The state of New York requires all applicants to the New York Bar to complete 50 hours of law-related pro bono service before their time of application. (The requirement is waived for J.D. and LL.M. spring 2020 graduates due to Covid-19.)
Pro bono activity that satisfies the HLS Pro Bono Graduation Requirement may or may not satisfy the New York Bar admission requirement. Because Harvard Law School is not the administrator of this requirement, we cannot officially verify or confirm whether your pro bono activities will count for the bar. To find out if your pro bono work will qualify, we recommend you review the New York Bar website and contact them directly. And, for questions about the HLS pro bono requirement you may contact OCP.
What Type of Work Qualifies?
Under the rule, 22NYCRR 520.16, amended September 16, 2015, pro bono is broadly defined, though the work must be law-related in nature and supervised by an attorney or faculty member. Examples of qualifying activities include:
- Law-school sponsored clinics that provide legal assistance to those who cannot afford representation;
- Externships or internships (even if funded or performed for academic credit) for a nonprofit provider of legal services, judge or court system, legal aid office, legal services organization serving low-income clients, Public Defender, U.S. Attorney, District Attorney, or State Attorney General;
- Private sector pro bono work;
- Law school sponsored project or programs that serve the poor or disadvantaged (provided the work is law-related and supervised in accordance with the pro bono requirement);
- Law-related work in connection with a faculty or instructor’s pro bono work.
Certifying Your Pro Bono Hours
Pro Bono Affidavits
To prove that you have completed the 50-hour requirement, you will need to submit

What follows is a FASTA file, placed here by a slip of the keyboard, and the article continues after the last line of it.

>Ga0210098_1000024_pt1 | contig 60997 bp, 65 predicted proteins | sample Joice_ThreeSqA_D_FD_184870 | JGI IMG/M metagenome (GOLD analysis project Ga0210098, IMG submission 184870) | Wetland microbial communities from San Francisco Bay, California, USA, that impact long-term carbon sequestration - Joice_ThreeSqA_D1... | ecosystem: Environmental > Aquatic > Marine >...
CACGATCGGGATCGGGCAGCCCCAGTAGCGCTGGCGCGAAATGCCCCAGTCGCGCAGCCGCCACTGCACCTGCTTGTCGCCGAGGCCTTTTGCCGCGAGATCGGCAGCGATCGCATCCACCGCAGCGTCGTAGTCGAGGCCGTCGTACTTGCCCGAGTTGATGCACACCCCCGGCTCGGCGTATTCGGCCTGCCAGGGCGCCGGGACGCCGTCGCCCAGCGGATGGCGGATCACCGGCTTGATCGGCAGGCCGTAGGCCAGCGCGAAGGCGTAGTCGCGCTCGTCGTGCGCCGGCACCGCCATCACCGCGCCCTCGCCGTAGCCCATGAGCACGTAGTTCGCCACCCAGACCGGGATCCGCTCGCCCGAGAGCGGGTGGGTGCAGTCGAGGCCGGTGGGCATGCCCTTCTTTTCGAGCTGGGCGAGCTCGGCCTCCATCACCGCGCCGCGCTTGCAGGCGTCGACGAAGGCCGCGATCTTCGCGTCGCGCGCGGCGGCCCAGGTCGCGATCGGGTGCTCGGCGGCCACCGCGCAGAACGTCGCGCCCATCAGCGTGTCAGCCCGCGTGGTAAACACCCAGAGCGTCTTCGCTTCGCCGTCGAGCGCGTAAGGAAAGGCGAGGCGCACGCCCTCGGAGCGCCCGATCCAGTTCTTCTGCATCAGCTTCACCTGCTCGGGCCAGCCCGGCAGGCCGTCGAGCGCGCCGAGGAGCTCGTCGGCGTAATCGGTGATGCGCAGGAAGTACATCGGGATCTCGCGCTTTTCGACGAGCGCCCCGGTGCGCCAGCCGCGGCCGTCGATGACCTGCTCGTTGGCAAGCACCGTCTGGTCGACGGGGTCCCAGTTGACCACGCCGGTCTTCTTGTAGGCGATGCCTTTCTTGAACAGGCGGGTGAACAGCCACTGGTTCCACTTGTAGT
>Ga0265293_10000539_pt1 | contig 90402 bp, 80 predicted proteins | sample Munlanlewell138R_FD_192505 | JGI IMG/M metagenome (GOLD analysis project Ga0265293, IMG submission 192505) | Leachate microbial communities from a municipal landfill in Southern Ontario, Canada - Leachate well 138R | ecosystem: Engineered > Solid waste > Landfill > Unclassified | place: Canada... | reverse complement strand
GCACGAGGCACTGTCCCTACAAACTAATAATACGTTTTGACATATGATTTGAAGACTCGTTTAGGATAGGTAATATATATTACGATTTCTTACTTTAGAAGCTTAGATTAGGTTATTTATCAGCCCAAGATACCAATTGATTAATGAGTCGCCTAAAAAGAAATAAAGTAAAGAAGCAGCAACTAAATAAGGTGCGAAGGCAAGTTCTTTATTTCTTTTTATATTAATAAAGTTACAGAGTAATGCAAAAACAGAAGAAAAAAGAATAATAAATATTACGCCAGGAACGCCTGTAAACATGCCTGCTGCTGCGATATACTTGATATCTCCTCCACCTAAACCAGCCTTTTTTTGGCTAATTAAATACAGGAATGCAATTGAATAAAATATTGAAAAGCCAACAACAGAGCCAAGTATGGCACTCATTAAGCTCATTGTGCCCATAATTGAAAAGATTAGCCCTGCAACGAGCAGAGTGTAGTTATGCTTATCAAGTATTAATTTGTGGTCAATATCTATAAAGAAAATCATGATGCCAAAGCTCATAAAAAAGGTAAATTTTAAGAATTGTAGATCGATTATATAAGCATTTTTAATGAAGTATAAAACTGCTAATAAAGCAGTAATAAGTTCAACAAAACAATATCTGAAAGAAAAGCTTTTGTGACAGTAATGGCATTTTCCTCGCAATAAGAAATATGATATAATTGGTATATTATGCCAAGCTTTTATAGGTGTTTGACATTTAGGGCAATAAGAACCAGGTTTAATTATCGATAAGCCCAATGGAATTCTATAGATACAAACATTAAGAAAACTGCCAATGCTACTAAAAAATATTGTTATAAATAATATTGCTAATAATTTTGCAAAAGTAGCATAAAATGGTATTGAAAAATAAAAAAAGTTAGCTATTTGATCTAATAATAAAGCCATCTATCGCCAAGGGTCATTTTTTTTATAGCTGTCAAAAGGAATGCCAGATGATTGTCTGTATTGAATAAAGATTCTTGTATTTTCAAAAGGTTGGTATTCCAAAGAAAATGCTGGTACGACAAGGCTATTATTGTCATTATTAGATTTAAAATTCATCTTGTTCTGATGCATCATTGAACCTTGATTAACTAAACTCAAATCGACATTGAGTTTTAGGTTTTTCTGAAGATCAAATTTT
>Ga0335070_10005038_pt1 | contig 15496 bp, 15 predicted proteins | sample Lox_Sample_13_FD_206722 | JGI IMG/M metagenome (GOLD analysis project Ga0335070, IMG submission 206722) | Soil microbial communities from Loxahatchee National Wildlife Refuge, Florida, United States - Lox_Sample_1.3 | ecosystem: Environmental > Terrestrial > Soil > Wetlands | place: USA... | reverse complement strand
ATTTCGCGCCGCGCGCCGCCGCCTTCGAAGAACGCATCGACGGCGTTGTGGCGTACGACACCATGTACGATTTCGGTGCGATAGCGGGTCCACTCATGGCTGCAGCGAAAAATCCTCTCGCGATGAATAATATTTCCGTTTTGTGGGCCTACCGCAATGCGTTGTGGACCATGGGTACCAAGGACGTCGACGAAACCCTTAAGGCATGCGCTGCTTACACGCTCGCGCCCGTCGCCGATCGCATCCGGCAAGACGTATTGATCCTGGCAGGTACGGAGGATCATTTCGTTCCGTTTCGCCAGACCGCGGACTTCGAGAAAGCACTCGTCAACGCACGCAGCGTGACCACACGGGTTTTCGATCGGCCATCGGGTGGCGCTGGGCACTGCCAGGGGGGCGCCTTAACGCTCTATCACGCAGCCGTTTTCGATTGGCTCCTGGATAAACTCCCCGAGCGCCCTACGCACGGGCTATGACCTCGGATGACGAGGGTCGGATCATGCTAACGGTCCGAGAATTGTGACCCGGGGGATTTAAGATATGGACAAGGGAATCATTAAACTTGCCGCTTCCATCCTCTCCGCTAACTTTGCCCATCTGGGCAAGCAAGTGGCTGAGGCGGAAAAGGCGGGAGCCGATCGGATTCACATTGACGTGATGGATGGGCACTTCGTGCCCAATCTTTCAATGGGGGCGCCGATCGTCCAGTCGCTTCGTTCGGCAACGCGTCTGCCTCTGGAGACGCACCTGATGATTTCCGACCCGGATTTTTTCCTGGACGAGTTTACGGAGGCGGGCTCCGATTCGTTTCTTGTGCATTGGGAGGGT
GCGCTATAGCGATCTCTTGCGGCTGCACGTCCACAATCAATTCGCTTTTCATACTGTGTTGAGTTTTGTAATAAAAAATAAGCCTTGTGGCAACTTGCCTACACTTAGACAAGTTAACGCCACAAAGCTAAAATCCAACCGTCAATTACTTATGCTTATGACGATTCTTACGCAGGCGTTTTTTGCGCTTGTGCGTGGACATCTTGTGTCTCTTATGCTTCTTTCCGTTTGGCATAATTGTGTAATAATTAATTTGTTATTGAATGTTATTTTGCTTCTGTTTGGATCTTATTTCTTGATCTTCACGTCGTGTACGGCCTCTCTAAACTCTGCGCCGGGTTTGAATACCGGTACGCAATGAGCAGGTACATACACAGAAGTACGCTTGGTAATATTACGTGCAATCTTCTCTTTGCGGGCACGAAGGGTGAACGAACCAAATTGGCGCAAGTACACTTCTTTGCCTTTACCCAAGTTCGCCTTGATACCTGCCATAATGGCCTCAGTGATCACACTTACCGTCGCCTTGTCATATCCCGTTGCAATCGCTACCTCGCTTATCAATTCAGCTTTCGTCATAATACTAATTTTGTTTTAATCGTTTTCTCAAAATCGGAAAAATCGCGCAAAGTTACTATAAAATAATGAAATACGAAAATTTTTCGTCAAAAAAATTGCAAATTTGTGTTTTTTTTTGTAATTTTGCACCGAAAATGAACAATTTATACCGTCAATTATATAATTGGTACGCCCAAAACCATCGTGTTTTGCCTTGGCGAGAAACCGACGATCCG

Form Affidavit as to Applicant’s Compliance with the Pro Bono Requirements, including Certification by Supervisor (“Pro Bono Affidavit”) for each pro bono activity. It is recommended that Affidavits be completed soon after the qualifying pro bono work is done, as tracking down supervisors or required information months or years after the pro bono work has been completed can be very difficult.
Neither the Office of Clinical and Pro Bono Programs nor the Office of the Registrar may sign these Affidavits – only a supervising attorney or faculty member may certify pro bono hours. Each Affidavit must be signed by the student before a notary and certified and then signed by the attorney who supervised the pro bono work. After an attorney signs the Pro Bono Affidavit, it should be returned to the student who is responsible for submitting the original signed copy as part of the Application for Admission.
Law-Related Employment Affirmations
Students seeking to be admitted to the New York bar will need to submit Form Affirmation as to Applicant’s Law-related Employment and/or Solo Practice (“Law-Related Employment Affirmation”).
The Application for Admission requires an applicant to list every type of employment the applicant has had (since the applicant reached the age of 21, or in the last 10 years, whichever period is shorter) and submit affirmations for every law-related position. The Application for Admission’s definition of “employment” includes employment with or without monetary compensation, law-related work-study employment, and law-related employment for academic credit only, including participation in law school clinics and externships, and work as a research assistant. For this reason, students are required to submit Law-Related Employment Affirmations for any Student Practice Organization (SPO) or Clinic that they participated in at HLS.
The Law-Related Employment Affirmation is completed by the person signing on behalf of the Clinic or SPO – not the student. Upon completion, the students should receive the original Affirmation and submit it with the Application for Admission.
One exception: If a student is submitting a pro bono affidavit for SPO/Clinic work, the student does not also need a Law-Related Employment Affirmation for that same work.
For official information please visit the New York Pro Bono Bar Admission Requirement.
For more information about taking bar exams, please visit Career Services website.